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Offline namida

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Rendering issues - some help?
« on: August 28, 2022, 10:36:39 PM »
I'm wondering if anyone more experienced with 3D graphics (or perhaps just geometry / maths in general is enough) can help with ideas on how to improve the rendering.

The main problem here is around determining the order to draw block faces and other 3D-space elements in. Due to how L3D levels can have multiple block faces in the same position, a Z buffer is not an option - this leads to an awful level of Z-fighting, and can also lead to lemmings' graphics disappearing inside blocks when they're close to a block face (especially deflectors). Instead, we need to determine what order to draw the block faces in. (Optionally, we can also work out which ones don't need to be drawn at all, due to being outside the viewing area. However, not doing this only results in a performance penalty, not glitches, so this is not critical.)

The current build, orders these elements purely by the distance from the camera to a "key point". The key point is usually, but not always, the middle of the element's position in 3D space. In the case of a tie, it's broken by a defined priority order based on the element type (so for example, if a block face and a lemming have exactly the same key point - or different points that are the same distance from the camera - the block face will be drawn first, then the lemming).

Source code in a side branch (wip/rendering-fix-20220828) implements a different algorithm, which looks at every vertex of each element, and finds the one that when transformed into screen coordinates is furthest from the camera (including the depth) then uses this as the "key point". The other difference is that instead of determining position based on the entire key point at once, it determines it based only on the depth at first, using the other two axes as a tiebreaker only (if it's still a tie after this, it uses the same priority order as the existing algorithm to break the tie). This algorithm seems to have slightly fewer glitches, but those it does have tend to be more noticable.

I'm wondering if anyone has any better ideas here? I've taken several shots at it throughout Loap's development, and these two algorithms (the former of which has been the one used in virtually all released builds; the latter is a recent development and hasn't been included in any build yet) are the only ones that even come close to getting it right - most other things I've tried have felt like they should work, but  produce awful results when I actually implement and try them out. To be clear - what I really need is thoughts on the algorithm itself; once I have the right idea, I shouldn't have any difficulty coding it.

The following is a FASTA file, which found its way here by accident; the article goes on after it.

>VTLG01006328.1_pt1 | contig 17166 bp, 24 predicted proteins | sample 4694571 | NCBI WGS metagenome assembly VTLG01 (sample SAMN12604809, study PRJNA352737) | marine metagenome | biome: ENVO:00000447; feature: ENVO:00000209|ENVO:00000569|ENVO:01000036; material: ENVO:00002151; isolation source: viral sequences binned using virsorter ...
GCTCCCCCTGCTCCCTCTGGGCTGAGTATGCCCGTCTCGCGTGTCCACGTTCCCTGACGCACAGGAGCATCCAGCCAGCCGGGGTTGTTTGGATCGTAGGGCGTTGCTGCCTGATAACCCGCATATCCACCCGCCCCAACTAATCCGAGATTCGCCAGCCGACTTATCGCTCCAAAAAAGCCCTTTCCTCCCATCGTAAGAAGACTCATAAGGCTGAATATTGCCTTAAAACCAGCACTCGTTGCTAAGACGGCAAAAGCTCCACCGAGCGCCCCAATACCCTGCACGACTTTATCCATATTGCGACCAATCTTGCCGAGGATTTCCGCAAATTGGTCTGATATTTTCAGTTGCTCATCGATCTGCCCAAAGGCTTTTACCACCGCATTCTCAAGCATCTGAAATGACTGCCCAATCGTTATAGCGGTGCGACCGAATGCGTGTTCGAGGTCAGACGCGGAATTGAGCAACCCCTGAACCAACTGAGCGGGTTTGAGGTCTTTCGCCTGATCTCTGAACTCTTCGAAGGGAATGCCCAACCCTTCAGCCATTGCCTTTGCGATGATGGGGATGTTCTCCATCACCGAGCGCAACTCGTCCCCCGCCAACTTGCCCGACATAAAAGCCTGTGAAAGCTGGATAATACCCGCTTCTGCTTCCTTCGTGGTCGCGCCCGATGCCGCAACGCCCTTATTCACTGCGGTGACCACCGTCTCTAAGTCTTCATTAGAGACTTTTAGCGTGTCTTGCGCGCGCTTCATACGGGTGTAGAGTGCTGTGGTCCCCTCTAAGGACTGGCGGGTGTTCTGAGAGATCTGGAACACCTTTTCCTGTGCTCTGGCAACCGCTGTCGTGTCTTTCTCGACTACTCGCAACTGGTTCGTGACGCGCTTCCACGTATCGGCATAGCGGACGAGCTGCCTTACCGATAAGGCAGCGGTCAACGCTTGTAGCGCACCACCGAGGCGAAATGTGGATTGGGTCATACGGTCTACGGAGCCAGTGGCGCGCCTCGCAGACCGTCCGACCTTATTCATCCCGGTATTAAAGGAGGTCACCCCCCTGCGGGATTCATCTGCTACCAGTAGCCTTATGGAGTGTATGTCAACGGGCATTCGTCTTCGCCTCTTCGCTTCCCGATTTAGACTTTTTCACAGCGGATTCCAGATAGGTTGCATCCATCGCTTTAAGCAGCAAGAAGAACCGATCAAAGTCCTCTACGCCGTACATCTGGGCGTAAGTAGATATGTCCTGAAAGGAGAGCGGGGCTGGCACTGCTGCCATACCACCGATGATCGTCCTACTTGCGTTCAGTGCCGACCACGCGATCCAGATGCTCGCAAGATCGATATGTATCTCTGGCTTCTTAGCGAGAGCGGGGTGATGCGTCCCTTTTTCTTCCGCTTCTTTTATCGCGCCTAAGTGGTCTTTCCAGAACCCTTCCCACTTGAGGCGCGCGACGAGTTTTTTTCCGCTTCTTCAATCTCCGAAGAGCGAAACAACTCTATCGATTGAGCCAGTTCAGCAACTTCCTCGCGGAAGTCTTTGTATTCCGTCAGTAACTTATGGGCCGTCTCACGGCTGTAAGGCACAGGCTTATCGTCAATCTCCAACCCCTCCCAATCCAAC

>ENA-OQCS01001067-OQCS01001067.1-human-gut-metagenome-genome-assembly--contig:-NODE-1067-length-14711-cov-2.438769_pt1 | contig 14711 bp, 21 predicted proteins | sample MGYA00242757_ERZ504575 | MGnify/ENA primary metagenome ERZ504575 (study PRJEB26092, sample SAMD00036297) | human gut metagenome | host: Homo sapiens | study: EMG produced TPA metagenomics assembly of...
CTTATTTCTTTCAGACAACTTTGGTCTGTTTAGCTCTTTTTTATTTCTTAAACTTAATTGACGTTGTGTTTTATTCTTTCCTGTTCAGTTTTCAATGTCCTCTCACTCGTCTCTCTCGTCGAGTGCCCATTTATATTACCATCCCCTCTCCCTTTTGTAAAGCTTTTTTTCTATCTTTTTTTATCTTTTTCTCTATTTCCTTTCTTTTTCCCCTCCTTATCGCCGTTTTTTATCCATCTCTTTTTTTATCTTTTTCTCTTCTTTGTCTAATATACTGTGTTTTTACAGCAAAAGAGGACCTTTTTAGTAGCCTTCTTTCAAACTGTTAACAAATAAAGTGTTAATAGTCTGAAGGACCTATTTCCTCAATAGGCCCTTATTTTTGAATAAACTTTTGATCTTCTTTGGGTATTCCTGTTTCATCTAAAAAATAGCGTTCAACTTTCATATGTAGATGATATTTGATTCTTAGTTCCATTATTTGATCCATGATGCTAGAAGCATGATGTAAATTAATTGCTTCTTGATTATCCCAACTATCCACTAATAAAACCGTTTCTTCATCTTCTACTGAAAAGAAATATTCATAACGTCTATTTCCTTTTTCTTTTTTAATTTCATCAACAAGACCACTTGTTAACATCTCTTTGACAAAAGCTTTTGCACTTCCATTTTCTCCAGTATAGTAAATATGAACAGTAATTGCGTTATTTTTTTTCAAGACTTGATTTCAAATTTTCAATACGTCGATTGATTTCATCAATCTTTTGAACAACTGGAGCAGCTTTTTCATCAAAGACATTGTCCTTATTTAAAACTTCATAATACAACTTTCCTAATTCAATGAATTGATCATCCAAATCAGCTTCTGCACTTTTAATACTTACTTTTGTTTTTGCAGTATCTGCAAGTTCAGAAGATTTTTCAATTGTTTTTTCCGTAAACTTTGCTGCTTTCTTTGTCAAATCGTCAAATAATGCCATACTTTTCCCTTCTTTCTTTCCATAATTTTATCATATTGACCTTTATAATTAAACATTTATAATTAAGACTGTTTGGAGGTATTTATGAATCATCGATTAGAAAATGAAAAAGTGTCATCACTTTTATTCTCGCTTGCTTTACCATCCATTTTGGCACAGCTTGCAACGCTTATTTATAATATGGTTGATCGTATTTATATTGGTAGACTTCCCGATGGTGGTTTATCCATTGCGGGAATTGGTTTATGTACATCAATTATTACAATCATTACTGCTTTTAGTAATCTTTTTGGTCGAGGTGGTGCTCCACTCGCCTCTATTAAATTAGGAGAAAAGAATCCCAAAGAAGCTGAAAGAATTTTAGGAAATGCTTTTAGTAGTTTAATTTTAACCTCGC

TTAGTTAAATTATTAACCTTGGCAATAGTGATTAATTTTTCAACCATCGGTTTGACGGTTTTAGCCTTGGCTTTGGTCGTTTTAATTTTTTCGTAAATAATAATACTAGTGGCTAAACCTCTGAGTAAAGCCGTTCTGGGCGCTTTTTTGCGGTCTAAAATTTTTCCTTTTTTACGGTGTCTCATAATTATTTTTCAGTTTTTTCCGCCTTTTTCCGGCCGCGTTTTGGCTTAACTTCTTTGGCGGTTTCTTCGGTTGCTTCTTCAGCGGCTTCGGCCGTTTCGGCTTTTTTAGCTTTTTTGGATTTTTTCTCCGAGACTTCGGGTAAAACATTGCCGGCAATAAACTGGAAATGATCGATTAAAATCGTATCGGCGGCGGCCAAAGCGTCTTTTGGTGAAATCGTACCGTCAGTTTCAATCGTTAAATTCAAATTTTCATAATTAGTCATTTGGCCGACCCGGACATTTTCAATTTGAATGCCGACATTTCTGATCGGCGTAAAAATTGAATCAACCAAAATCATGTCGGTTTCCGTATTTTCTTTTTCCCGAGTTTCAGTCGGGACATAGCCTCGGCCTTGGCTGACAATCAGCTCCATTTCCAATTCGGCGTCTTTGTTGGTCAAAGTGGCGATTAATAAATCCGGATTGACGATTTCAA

Also, just to avoid miscommunications - note that in Loap, the X axis is left to right, the Y axis is front to back, and the Z axis is bottom to top. (ie: the coordinates (1, 2, 3) would be 1 space to the right, 2 spaces "into" the screen, and 3 spaces upwards from the origin).

EDIT: Also, with regards to freedom of movement of the camera - the camera in Loap can move in any 3D direction, has a full 360 degree freedom of movement for the yaw, a -45 degrees to +45 degrees range of movement for the pitch, and no ability at all to roll.
« Last Edit: August 28, 2022, 10:51:09 PM by namida »
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Offline Simon

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Re: Rendering issues - some help?
« Reply #1 on: August 28, 2022, 11:24:13 PM »
This problem sounds like it must have a standard solution; the problem seems ubiquitous in 3D rendering. But I have no experience with 3D rendering. Therefore, I'll treat it as a puzzle. Let's see if I solve it sometime under the shower.

I make the following assumptions:
  • Elements are always triangles or rectangles. In particular, every element is a subset of some 2D plane.